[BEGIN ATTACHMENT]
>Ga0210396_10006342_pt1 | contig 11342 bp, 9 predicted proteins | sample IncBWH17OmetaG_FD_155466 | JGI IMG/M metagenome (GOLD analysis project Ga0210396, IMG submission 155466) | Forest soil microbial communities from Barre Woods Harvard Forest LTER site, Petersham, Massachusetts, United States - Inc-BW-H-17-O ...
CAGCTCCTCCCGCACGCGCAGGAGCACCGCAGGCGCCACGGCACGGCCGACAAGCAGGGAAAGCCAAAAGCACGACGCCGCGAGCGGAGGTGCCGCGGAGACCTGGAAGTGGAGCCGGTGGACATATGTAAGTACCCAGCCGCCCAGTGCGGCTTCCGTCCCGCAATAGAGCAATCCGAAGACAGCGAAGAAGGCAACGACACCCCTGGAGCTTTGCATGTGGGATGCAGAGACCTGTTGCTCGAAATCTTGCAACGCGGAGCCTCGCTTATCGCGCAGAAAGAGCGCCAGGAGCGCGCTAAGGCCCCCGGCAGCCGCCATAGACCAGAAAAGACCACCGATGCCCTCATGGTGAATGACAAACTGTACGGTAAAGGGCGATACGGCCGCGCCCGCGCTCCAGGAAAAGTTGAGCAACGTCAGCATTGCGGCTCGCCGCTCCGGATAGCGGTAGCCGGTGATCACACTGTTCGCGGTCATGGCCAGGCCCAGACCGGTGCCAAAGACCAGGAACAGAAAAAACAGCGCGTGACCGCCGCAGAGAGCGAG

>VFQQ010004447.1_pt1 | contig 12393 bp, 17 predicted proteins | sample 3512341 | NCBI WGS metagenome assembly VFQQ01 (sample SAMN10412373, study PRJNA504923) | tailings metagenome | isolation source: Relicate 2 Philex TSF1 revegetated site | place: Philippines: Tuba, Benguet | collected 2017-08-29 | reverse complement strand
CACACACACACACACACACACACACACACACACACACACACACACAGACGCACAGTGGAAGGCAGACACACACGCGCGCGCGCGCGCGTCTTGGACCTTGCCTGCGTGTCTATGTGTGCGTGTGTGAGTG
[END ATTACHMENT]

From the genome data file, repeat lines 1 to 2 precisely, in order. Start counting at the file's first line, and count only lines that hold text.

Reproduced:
>Ga0210396_10006342_pt1 | contig 11342 bp, 9 predicted proteins | sample IncBWH17OmetaG_FD_155466 | JGI IMG/M metagenome (GOLD analysis project Ga0210396, IMG submission 155466) | Forest soil microbial communities from Barre Woods Harvard Forest LTER site, Petersham, Massachusetts, United States - Inc-BW-H-17-O ...
CAGCTCCTCCCGCACGCGCAGGAGCACCGCAGGCGCCACGGCACGGCCGACAAGCAGGGAAAGCCAAAAGCACGACGCCGCGAGCGGAGGTGCCGCGGAGACCTGGAAGTGGAGCCGGTGGACATATGTAAGTACCCAGCCGCCCAGTGCGGCTTCCGTCCCGCAATAGAGCAATCCGAAGACAGCGAAGAAGGCAACGACACCCCTGGAGCTTTGCATGTGGGATGCAGAGACCTGTTGCTCGAAATCTTGCAACGCGGAGCCTCGCTTATCGCGCAGAAAGAGCGCCAGGAGCGCGCTAAGGCCCCCGGCAGCCGCCATAGACCAGAAAAGACCACCGATGCCCTCATGGTGAATGACAAACTGTACGGTAAAGGGCGATACGGCCGCGCCCGCGCTCCAGGAAAAGTTGAGCAACGTCAGCATTGCGGCTCGCCGCTCCGGATAGCGGTAGCCGGTGATCACACTGTTCGCGGTCATGGCCAGGCCCAGACCGGTGCCAAAGACCAGGAACAGAAAAAACAGCGCGTGACCGCCGCAGAGAGCGAG